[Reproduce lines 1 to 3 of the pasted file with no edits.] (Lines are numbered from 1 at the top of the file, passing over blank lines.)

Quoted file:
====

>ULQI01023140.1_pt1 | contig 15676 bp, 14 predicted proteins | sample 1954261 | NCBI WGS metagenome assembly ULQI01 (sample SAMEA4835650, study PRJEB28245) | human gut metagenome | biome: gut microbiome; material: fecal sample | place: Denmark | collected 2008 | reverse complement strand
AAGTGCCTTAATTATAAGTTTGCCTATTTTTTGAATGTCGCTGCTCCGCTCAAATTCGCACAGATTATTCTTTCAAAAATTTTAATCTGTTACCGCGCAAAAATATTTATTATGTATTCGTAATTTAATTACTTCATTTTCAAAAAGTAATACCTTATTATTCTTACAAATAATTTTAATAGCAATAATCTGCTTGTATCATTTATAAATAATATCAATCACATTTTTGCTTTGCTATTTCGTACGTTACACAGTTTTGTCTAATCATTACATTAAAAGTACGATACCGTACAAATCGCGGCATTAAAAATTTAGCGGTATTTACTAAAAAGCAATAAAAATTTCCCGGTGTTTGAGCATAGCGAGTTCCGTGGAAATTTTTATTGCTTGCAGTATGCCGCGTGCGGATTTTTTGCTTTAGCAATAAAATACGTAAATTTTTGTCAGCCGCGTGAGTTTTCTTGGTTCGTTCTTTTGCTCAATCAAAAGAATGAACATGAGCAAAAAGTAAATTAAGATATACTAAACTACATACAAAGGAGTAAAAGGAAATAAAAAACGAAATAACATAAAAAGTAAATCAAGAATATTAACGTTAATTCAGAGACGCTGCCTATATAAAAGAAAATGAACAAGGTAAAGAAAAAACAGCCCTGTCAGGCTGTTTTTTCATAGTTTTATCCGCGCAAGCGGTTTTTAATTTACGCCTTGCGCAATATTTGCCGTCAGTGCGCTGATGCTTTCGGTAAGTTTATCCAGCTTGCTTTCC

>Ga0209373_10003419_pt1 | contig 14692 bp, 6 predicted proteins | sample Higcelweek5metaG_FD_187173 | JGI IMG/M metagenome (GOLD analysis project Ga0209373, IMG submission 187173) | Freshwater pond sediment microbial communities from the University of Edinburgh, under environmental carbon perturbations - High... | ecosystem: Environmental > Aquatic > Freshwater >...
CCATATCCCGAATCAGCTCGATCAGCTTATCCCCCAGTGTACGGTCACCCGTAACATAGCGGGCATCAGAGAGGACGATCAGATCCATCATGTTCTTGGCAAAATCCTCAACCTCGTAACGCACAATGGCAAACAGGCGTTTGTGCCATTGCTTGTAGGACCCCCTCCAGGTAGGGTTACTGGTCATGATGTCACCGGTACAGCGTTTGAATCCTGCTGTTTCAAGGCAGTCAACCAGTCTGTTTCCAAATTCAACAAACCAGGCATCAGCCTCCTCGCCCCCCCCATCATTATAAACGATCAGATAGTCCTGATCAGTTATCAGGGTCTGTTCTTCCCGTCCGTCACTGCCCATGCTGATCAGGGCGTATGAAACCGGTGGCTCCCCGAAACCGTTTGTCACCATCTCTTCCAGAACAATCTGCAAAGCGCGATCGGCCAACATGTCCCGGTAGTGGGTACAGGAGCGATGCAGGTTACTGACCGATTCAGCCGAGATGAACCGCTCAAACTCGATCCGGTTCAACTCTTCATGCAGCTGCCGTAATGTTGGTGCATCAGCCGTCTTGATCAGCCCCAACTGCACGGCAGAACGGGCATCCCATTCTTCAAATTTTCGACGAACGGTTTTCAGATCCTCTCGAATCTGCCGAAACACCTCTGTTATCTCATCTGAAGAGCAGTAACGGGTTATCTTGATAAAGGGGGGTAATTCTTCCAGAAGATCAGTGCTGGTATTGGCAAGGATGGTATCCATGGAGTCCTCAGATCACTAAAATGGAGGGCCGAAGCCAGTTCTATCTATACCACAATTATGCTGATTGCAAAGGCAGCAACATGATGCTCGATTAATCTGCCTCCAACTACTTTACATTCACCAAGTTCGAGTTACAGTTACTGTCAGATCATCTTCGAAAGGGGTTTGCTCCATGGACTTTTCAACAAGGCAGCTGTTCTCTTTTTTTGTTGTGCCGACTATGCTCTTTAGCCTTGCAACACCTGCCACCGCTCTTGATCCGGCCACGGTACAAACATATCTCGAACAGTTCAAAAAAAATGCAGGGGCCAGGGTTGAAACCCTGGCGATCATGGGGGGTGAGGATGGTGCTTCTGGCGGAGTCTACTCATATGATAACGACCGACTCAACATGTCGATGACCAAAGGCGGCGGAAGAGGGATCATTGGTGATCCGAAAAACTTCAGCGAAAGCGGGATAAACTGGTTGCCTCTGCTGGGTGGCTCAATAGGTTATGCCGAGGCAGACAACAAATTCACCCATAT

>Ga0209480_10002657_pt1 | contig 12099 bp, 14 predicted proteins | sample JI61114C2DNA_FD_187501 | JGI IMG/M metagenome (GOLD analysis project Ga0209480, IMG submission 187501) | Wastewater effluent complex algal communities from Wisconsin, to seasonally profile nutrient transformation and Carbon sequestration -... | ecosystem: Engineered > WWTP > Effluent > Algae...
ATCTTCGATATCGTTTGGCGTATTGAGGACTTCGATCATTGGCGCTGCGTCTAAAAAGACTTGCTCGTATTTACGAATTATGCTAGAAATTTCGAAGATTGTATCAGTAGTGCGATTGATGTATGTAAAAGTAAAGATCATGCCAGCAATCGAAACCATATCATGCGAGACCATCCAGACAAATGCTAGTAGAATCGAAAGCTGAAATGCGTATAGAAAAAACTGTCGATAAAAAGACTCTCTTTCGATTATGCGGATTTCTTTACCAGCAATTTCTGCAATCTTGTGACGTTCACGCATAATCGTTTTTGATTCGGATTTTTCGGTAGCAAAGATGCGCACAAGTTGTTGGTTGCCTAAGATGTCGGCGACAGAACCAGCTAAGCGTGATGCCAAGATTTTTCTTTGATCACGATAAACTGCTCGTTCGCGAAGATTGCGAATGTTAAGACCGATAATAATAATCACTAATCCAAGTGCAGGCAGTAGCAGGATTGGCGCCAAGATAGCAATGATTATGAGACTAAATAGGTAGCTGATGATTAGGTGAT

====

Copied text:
>ULQI01023140.1_pt1 | contig 15676 bp, 14 predicted proteins | sample 1954261 | NCBI WGS metagenome assembly ULQI01 (sample SAMEA4835650, study PRJEB28245) | human gut metagenome | biome: gut microbiome; material: fecal sample | place: Denmark | collected 2008 | reverse complement strand
AAGTGCCTTAATTATAAGTTTGCCTATTTTTTGAATGTCGCTGCTCCGCTCAAATTCGCACAGATTATTCTTTCAAAAATTTTAATCTGTTACCGCGCAAAAATATTTATTATGTATTCGTAATTTAATTACTTCATTTTCAAAAAGTAATACCTTATTATTCTTACAAATAATTTTAATAGCAATAATCTGCTTGTATCATTTATAAATAATATCAATCACATTTTTGCTTTGCTATTTCGTACGTTACACAGTTTTGTCTAATCATTACATTAAAAGTACGATACCGTACAAATCGCGGCATTAAAAATTTAGCGGTATTTACTAAAAAGCAATAAAAATTTCCCGGTGTTTGAGCATAGCGAGTTCCGTGGAAATTTTTATTGCTTGCAGTATGCCGCGTGCGGATTTTTTGCTTTAGCAATAAAATACGTAAATTTTTGTCAGCCGCGTGAGTTTTCTTGGTTCGTTCTTTTGCTCAATCAAAAGAATGAACATGAGCAAAAAGTAAATTAAGATATACTAAACTACATACAAAGGAGTAAAAGGAAATAAAAAACGAAATAACATAAAAAGTAAATCAAGAATATTAACGTTAATTCAGAGACGCTGCCTATATAAAAGAAAATGAACAAGGTAAAGAAAAAACAGCCCTGTCAGGCTGTTTTTTCATAGTTTTATCCGCGCAAGCGGTTTTTAATTTACGCCTTGCGCAATATTTGCCGTCAGTGCGCTGATGCTTTCGGTAAGTTTATCCAGCTTGCTTTCC

>Ga0209373_10003419_pt1 | contig 14692 bp, 6 predicted proteins | sample Higcelweek5metaG_FD_187173 | JGI IMG/M metagenome (GOLD analysis project Ga0209373, IMG submission 187173) | Freshwater pond sediment microbial communities from the University of Edinburgh, under environmental carbon perturbations - High... | ecosystem: Environmental > Aquatic > Freshwater >...